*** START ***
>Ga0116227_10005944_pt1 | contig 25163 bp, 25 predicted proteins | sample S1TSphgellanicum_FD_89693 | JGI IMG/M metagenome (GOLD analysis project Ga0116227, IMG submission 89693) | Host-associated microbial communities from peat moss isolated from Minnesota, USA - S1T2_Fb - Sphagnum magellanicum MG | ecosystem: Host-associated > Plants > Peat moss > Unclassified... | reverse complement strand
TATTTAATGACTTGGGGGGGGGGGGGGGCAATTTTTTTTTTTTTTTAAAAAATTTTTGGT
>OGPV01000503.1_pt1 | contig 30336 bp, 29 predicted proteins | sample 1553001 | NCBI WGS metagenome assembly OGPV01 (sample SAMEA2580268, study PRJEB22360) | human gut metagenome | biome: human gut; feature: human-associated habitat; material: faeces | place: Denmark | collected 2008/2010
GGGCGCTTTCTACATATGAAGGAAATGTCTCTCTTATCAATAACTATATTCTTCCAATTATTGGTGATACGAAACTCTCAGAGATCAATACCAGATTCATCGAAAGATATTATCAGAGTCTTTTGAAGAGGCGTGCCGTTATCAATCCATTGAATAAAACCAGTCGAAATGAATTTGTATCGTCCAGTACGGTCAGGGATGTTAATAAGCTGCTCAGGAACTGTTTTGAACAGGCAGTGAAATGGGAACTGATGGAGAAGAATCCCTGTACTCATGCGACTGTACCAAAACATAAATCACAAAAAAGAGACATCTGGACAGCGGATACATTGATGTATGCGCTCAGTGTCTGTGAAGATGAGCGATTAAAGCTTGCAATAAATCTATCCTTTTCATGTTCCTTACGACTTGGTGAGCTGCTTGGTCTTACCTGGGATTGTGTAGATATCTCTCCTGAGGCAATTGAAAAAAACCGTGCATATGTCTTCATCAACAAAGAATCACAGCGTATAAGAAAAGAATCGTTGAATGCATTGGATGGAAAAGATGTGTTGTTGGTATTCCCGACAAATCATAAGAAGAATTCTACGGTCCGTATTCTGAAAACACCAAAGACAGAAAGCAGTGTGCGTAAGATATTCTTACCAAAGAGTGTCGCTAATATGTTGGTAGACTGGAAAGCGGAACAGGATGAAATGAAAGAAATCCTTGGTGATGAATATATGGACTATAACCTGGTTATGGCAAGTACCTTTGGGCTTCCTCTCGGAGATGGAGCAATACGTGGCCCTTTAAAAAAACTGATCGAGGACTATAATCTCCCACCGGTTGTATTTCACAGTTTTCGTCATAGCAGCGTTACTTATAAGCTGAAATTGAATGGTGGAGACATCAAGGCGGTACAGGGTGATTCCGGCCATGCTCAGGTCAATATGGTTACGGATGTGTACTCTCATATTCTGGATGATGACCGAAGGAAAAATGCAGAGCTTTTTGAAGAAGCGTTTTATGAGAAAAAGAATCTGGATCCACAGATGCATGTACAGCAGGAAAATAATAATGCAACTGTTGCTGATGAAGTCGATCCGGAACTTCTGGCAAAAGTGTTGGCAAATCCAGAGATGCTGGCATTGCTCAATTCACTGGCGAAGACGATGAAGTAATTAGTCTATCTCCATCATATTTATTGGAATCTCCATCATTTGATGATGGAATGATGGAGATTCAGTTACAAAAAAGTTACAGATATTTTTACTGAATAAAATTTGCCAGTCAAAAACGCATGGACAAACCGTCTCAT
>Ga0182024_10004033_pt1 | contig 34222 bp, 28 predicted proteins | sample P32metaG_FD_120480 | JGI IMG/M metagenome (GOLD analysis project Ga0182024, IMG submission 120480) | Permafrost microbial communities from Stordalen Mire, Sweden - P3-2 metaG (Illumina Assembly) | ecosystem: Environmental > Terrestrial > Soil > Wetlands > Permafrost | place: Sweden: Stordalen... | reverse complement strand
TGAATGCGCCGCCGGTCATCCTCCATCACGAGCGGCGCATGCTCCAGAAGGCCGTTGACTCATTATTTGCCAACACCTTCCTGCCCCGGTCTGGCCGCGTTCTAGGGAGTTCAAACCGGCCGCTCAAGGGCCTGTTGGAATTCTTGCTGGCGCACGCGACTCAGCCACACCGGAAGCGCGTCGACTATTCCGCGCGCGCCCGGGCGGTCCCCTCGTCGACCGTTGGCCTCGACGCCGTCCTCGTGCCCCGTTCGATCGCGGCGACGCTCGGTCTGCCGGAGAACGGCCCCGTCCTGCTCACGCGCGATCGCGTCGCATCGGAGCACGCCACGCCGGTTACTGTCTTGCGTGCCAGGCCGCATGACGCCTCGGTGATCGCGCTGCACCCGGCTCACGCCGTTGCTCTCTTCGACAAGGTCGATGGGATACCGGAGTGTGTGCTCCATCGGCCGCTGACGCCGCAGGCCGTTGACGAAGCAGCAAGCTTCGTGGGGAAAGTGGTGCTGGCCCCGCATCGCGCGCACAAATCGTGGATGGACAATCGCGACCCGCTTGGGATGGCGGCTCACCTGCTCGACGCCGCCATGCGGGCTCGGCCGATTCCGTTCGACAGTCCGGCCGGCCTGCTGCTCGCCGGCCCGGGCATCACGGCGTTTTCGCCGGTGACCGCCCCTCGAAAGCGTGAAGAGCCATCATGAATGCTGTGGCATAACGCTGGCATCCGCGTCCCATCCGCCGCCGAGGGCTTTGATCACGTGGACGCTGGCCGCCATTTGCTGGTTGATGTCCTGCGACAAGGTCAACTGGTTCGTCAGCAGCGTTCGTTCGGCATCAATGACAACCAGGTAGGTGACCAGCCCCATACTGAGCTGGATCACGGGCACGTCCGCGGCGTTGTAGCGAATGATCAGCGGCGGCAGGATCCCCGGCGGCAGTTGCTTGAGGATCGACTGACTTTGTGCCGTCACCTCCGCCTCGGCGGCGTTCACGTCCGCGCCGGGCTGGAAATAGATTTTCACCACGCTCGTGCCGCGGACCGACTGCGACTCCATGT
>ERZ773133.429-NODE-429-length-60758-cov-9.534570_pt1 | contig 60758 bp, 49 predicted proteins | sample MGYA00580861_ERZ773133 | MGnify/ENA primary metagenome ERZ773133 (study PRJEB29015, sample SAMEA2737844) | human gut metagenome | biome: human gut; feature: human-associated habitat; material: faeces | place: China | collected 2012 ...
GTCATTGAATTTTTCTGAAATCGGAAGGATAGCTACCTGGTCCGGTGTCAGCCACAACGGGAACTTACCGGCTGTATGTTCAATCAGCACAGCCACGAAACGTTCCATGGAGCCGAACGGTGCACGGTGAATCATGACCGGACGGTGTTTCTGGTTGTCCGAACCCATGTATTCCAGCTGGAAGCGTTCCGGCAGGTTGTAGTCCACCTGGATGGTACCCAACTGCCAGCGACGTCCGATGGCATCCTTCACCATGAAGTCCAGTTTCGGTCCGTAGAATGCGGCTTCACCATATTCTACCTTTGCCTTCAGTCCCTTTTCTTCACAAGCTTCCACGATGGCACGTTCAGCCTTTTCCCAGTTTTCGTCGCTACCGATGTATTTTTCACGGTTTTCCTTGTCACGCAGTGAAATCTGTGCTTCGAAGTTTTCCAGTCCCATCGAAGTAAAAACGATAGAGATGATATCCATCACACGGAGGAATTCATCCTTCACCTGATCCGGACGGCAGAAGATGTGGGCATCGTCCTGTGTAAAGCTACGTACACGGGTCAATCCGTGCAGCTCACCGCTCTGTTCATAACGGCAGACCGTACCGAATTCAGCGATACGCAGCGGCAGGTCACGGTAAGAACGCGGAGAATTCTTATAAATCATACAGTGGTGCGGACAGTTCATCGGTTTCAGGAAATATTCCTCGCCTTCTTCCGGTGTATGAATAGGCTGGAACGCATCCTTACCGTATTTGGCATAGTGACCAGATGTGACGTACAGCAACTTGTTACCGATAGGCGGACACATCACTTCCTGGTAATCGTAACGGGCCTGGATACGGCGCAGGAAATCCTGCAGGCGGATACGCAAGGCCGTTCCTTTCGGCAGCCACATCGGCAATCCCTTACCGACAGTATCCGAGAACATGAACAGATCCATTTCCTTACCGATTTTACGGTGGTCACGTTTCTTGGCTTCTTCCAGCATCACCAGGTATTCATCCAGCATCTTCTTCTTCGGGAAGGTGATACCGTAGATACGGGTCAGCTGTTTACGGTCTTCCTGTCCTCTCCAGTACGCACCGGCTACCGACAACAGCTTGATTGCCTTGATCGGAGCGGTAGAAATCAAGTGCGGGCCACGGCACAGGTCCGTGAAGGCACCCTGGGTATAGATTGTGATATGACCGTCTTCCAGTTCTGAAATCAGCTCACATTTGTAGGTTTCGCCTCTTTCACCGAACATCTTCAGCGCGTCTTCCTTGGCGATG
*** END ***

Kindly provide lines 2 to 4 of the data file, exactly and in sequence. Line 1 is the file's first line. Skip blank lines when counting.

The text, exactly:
TATTTAATGACTTGGGGGGGGGGGGGGGCAATTTTTTTTTTTTTTTAAAAAATTTTTGGT
>OGPV01000503.1_pt1 | contig 30336 bp, 29 predicted proteins | sample 1553001 | NCBI WGS metagenome assembly OGPV01 (sample SAMEA2580268, study PRJEB22360) | human gut metagenome | biome: human gut; feature: human-associated habitat; material: faeces | place: Denmark | collected 2008/2010
GGGCGCTTTCTACATATGAAGGAAATGTCTCTCTTATCAATAACTATATTCTTCCAATTATTGGTGATACGAAACTCTCAGAGATCAATACCAGATTCATCGAAAGATATTATCAGAGTCTTTTGAAGAGGCGTGCCGTTATCAATCCATTGAATAAAACCAGTCGAAATGAATTTGTATCGTCCAGTACGGTCAGGGATGTTAATAAGCTGCTCAGGAACTGTTTTGAACAGGCAGTGAAATGGGAACTGATGGAGAAGAATCCCTGTACTCATGCGACTGTACCAAAACATAAATCACAAAAAAGAGACATCTGGACAGCGGATACATTGATGTATGCGCTCAGTGTCTGTGAAGATGAGCGATTAAAGCTTGCAATAAATCTATCCTTTTCATGTTCCTTACGACTTGGTGAGCTGCTTGGTCTTACCTGGGATTGTGTAGATATCTCTCCTGAGGCAATTGAAAAAAACCGTGCATATGTCTTCATCAACAAAGAATCACAGCGTATAAGAAAAGAATCGTTGAATGCATTGGATGGAAAAGATGTGTTGTTGGTATTCCCGACAAATCATAAGAAGAATTCTACGGTCCGTATTCTGAAAACACCAAAGACAGAAAGCAGTGTGCGTAAGATATTCTTACCAAAGAGTGTCGCTAATATGTTGGTAGACTGGAAAGCGGAACAGGATGAAATGAAAGAAATCCTTGGTGATGAATATATGGACTATAACCTGGTTATGGCAAGTACCTTTGGGCTTCCTCTCGGAGATGGAGCAATACGTGGCCCTTTAAAAAAACTGATCGAGGACTATAATCTCCCACCGGTTGTATTTCACAGTTTTCGTCATAGCAGCGTTACTTATAAGCTGAAATTGAATGGTGGAGACATCAAGGCGGTACAGGGTGATTCCGGCCATGCTCAGGTCAATATGGTTACGGATGTGTACTCTCATATTCTGGATGATGACCGAAGGAAAAATGCAGAGCTTTTTGAAGAAGCGTTTTATGAGAAAAAGAATCTGGATCCACAGATGCATGTACAGCAGGAAAATAATAATGCAACTGTTGCTGATGAAGTCGATCCGGAACTTCTGGCAAAAGTGTTGGCAAATCCAGAGATGCTGGCATTGCTCAATTCACTGGCGAAGACGATGAAGTAATTAGTCTATCTCCATCATATTTATTGGAATCTCCATCATTTGATGATGGAATGATGGAGATTCAGTTACAAAAAAGTTACAGATATTTTTACTGAATAAAATTTGCCAGTCAAAAACGCATGGACAAACCGTCTCAT